What do I have to loose? It's already bad. Anyone ever free-hand on a mill? The bar is curved, not a straight edge to be found. So I cleaned it up, I was able to file the fin off the sides at the groove. Coated the sides/wear surface along the groove with dykem. I put an old carbide endmill that was a regrind in the collet, and used a 3/4" finished piece of wood as a way to get the bar off the table. I started milling/chewing the high edge down to the other. I tried using 123 blocks but the bar bounced worse. I'm working a couple inches at a time, trying to get a fairly good surface on both sides. Once I have it "roughed in", no pun intended, I'll smooth it out with a flap wheel, and deburr. I plan on tightening the groove by squeezing here and there and try to get it halfway close.

I'm growing weary of messing with this saw. I don't mind fixing things, but my time is limited and when I have the "spark" to cut a tree down and such, having an old contraption break down just takes the wind out of your sails.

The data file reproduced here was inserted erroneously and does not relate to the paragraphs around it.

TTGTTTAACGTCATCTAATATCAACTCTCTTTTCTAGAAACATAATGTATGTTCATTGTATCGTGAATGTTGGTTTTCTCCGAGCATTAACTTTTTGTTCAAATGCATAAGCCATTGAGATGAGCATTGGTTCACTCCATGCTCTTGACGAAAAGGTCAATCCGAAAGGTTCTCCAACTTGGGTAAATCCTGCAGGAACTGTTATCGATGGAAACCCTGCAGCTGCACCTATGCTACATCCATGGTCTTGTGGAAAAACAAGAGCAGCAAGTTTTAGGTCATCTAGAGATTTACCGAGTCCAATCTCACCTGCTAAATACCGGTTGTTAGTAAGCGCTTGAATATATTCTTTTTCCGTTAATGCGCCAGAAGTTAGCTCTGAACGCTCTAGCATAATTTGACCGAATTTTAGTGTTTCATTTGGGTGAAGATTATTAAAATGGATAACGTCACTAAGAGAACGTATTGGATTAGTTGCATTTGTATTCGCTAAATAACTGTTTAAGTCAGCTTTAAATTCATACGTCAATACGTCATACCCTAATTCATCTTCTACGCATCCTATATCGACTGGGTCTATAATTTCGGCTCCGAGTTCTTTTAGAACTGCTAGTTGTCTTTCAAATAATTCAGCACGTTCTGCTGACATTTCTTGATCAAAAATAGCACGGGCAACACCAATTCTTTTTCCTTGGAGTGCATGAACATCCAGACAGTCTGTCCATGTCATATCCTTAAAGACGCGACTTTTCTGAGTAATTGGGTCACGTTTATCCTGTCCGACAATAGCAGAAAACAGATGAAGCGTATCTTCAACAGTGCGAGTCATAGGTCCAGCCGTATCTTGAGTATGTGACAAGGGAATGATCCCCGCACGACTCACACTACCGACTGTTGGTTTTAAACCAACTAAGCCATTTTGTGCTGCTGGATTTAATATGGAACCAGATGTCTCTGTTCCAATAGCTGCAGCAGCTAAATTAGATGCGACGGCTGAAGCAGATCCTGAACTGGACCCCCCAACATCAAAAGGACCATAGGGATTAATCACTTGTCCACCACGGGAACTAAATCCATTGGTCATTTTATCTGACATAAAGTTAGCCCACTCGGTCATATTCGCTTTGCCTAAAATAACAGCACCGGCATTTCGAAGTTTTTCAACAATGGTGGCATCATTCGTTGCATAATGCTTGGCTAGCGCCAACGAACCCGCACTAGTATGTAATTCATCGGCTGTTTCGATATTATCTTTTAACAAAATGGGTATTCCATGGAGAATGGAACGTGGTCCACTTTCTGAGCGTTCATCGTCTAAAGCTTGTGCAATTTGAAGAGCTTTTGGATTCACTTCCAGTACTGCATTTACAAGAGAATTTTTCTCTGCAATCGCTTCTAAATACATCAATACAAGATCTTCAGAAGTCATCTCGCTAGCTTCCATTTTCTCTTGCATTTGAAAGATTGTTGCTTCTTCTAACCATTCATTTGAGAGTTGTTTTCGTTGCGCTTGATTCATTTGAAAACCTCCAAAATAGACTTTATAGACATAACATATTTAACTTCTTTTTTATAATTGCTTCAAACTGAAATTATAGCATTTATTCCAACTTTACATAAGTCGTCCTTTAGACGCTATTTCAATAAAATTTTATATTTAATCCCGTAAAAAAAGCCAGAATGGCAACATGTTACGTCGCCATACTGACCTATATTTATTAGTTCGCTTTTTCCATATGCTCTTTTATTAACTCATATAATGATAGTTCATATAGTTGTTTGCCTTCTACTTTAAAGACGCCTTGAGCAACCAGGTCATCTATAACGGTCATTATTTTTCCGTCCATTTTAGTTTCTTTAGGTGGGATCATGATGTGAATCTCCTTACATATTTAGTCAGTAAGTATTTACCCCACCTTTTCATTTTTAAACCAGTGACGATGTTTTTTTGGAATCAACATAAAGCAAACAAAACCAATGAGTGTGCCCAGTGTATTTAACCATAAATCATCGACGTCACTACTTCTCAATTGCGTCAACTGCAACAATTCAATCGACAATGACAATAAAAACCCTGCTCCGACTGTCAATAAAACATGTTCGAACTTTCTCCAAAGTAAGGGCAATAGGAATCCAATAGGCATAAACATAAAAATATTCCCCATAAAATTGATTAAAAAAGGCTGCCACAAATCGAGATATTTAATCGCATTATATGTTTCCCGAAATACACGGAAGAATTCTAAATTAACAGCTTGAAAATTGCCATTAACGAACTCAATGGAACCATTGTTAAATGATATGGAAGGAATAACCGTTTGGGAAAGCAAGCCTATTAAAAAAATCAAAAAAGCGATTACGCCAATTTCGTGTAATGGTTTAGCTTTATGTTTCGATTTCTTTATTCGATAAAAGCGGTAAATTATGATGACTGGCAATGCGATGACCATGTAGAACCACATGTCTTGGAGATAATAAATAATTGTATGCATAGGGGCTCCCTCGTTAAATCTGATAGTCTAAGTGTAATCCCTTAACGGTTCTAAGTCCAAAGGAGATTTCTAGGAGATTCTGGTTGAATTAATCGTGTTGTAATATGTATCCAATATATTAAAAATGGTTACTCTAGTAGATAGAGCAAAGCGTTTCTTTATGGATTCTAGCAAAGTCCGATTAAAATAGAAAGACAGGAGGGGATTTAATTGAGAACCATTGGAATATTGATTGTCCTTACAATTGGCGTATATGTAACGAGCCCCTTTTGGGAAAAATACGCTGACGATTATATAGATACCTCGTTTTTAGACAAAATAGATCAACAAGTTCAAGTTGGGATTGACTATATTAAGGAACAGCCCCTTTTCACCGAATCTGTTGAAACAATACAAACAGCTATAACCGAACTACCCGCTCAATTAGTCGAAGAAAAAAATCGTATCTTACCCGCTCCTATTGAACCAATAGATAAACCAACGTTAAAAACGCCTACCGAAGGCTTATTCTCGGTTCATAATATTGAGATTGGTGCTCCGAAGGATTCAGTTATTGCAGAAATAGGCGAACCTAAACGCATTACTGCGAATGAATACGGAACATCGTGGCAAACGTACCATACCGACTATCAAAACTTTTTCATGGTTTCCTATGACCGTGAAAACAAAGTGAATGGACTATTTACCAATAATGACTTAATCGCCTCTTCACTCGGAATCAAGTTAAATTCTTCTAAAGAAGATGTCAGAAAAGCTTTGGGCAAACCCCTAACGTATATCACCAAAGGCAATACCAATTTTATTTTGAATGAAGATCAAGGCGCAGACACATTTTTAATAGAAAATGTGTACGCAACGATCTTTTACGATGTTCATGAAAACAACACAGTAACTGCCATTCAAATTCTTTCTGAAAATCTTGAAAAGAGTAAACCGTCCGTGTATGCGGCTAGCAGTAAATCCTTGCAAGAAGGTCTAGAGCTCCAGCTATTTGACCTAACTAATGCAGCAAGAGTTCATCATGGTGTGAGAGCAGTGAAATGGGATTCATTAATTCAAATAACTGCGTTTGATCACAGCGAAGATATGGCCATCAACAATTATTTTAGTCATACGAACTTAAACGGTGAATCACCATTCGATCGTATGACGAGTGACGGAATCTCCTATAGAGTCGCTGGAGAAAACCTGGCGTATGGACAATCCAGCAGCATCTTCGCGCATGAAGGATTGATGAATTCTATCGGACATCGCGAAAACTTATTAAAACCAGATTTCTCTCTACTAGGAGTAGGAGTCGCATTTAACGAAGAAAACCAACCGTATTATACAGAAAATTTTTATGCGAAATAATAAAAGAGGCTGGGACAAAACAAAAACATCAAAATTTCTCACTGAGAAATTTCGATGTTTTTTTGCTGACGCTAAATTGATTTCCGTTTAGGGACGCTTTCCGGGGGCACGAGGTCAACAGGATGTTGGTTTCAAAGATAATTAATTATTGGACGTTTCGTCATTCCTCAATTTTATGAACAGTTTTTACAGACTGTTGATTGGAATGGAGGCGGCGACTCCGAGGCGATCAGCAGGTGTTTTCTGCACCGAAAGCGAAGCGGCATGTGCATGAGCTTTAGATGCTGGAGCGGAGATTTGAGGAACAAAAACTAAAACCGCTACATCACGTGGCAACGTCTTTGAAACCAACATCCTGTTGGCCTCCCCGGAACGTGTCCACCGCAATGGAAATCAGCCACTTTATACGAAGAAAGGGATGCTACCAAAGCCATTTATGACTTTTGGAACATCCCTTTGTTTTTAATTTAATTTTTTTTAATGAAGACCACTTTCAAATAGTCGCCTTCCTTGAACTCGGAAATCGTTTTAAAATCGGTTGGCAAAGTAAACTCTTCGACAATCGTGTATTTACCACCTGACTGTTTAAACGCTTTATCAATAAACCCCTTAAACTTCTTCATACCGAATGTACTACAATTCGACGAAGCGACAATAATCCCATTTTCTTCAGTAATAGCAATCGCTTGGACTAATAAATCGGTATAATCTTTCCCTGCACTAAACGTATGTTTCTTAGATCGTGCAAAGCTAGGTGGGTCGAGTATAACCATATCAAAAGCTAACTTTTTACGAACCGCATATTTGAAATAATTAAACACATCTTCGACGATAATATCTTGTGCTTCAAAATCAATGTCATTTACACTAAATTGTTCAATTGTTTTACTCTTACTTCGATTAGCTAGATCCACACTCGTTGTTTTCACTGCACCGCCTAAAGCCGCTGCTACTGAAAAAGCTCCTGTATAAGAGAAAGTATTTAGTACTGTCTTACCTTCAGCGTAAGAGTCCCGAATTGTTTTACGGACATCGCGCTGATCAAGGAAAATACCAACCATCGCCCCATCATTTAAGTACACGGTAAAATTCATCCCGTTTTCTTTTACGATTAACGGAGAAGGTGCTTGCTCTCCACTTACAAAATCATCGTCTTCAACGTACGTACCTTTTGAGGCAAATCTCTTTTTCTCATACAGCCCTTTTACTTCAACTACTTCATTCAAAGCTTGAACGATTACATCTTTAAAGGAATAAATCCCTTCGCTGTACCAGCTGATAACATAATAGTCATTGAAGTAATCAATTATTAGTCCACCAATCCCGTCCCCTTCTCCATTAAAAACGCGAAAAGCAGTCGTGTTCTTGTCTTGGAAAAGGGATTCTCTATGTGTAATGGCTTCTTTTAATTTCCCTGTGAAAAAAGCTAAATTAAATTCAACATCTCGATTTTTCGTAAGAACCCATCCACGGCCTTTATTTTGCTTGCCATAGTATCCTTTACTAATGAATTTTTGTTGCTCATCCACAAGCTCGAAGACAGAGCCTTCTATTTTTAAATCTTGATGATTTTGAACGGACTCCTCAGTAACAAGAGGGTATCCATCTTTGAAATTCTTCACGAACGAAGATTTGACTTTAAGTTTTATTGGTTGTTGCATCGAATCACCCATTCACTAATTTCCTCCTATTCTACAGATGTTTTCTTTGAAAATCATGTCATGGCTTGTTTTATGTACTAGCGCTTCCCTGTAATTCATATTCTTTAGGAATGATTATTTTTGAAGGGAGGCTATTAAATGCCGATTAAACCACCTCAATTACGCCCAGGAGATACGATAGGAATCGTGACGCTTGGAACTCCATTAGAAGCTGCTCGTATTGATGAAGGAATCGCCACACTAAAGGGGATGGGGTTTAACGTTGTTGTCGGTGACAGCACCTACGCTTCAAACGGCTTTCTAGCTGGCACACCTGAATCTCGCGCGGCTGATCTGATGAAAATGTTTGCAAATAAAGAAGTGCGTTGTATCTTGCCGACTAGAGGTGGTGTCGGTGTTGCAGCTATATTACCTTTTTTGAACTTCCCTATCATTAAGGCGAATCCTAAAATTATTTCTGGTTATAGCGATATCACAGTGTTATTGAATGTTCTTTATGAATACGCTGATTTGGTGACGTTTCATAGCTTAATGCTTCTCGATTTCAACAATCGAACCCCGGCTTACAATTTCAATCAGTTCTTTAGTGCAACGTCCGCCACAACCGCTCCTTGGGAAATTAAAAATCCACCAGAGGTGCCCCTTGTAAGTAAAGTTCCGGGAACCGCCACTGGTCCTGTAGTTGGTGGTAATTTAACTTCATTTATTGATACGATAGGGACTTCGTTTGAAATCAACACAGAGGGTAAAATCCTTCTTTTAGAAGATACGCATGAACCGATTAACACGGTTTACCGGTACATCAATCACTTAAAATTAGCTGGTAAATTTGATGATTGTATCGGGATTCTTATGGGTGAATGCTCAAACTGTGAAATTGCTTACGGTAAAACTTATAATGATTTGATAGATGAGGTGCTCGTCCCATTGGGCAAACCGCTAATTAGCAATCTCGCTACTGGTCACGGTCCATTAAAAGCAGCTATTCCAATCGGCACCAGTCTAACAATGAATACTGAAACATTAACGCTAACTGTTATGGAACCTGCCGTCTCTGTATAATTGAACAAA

Carm
02-02-2015, 05:52 PM
Flip the bar every, or every other, oil refill to keep wear even. Don't get slack (HaHa) about chain tension either.

You could do your machine work for the oil groove/entry hole if the bar was split (yes I am assuming it's two piece). Find the spot welds and drill out, preferably Tig it back together.

The steel is usually temepered to tough rather than hard. I've pinched a bar before and they won't snap but can take a curve that's hard to straighten.

My earlier comment still applies...no manufacturer will stand post sale fiddlin'.

Willy
02-02-2015, 06:14 PM